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Is the universe really expanding? New theory challenges cosmology

The universe is expanding, or so we think. This is one of the most fundamental assumptions of modern cosmology, based on the observation that distant galaxies are moving away from us with a speed proportional to their distance.

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This phenomenon, known as the Hubble law, implies that the universe was smaller and denser in the past, and that it originated from a hot and dense state called the Big Bang, reports space.com.

But what if the expansion of the universe is an illusion? What if there is another way to explain the redshift of light from distant galaxies, without invoking a dynamic and evolving cosmos?

This is the radical idea proposed by Lucas Lombriser, a professor of theoretical physics at the University of Geneva, in a paper published on June 2 in the journal Classical and Quantum Gravity .

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Lombriser’s theory challenges the standard model of cosmology, which describes the universe as a flat and homogeneous space-time filled with matter and energy.

The standard model also includes a mysterious component called dark energy, which is responsible for the accelerated expansion of the universe.

Dark energy is usually represented by a cosmological constant, a term that Einstein introduced in his equations of general relativity to allow for a static and stable universe.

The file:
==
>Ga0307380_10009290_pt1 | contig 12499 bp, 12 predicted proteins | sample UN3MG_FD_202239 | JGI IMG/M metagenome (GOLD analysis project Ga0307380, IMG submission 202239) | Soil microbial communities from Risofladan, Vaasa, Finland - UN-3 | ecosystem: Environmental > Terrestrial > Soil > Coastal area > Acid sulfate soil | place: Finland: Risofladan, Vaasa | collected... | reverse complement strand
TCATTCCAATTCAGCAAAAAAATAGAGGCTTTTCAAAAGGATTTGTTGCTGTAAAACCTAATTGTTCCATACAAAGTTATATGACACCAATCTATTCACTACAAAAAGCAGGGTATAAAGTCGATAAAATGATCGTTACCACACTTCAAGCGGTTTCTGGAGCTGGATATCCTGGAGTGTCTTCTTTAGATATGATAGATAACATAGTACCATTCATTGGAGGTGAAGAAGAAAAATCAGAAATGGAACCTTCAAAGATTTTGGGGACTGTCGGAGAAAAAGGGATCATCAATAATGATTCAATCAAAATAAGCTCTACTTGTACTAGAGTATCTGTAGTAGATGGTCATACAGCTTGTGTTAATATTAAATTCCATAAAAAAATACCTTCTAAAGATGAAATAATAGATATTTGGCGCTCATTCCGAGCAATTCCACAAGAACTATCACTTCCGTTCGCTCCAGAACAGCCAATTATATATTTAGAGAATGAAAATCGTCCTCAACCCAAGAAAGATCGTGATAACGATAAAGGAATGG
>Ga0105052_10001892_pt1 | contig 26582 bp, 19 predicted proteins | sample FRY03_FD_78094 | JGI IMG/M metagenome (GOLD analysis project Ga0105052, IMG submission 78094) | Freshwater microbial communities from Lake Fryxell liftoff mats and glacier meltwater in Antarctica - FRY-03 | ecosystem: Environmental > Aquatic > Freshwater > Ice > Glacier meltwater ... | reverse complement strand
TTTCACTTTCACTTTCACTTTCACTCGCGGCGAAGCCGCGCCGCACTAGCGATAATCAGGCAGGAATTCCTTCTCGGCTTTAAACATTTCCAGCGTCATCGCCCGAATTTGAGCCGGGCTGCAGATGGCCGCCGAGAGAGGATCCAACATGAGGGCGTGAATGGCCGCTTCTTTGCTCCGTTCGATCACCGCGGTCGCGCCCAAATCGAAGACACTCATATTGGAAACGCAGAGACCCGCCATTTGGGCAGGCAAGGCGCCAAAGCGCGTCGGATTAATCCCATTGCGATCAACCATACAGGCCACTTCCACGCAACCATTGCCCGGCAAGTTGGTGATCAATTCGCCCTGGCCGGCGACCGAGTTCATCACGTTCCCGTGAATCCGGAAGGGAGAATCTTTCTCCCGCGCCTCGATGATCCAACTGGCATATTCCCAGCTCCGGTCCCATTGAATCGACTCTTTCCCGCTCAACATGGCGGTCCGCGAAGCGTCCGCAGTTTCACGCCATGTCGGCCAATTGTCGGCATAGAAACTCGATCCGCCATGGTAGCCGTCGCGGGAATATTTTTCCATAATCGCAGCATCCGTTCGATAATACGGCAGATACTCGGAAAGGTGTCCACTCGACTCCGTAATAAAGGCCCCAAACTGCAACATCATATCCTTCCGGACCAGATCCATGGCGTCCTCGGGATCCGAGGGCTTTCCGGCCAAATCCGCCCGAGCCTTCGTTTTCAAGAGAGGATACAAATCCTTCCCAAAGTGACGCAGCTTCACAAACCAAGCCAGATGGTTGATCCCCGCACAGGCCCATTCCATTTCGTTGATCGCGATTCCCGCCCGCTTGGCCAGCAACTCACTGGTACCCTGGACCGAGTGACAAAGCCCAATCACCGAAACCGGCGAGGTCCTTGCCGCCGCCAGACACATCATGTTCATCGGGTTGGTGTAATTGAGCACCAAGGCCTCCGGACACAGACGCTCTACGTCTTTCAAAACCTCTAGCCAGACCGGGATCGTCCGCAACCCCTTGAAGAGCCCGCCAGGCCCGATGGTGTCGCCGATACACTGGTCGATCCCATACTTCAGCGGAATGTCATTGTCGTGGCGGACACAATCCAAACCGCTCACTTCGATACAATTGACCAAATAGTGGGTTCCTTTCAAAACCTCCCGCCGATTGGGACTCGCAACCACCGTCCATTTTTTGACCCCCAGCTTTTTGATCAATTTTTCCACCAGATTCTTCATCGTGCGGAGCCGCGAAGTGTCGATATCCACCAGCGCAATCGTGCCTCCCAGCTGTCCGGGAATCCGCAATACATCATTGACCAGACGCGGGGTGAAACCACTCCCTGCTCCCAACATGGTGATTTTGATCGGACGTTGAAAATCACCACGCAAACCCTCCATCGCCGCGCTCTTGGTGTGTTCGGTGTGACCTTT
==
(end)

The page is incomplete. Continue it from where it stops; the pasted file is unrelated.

However, the cosmological constant poses a serious problem for physicists: its value predicted by quantum theory is vastly different from its value inferred from observations. This discrepancy, known as the cosmological constant problem, is considered one of the biggest puzzles in physics.

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Lombriser’s approach to solve this problem is to abandon the assumption of a flat and homogeneous universe, and instead consider a curved and inhomogeneous one.

In this scenario, the universe is not expanding, but rather static and eternal. The apparent expansion is explained by a change in the masses of elementary particles over time, due to their interaction with a scalar field that pervades space-time.

The scalar field acts as a source of curvature for space-time, and its mass determines the value of the cosmological constant.

As the scalar field evolves, so do the masses of particles and the cosmological constant. This leads to a variation in the frequencies of light emitted by atoms in distant galaxies, which mimics the effect of an expanding universe.

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Lombriser claims that his theory can explain all the observational evidence that supports the standard model of cosmology, such as the cosmic microwave background radiation, the large-scale structure of galaxies, and the gravitational lensing effect.

He also argues that his theory can account for the nature and origin of dark matter, another elusive component of the universe that only interacts gravitationally.

Lombriser’s theory is not without challenges, however. One of them is to show that his model is stable and consistent with quantum mechanics.

Another one is to test his predictions with new and more precise observations, such as those expected from future missions like Euclid and Vera Rubin Observatory.

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Jake Carter

Jake Carter is a researcher and a prolific writer who has been fascinated by science and the unexplained since childhood. He is always eager to share his findings and insights with the readers of anomalien.com, a website he created in 2013.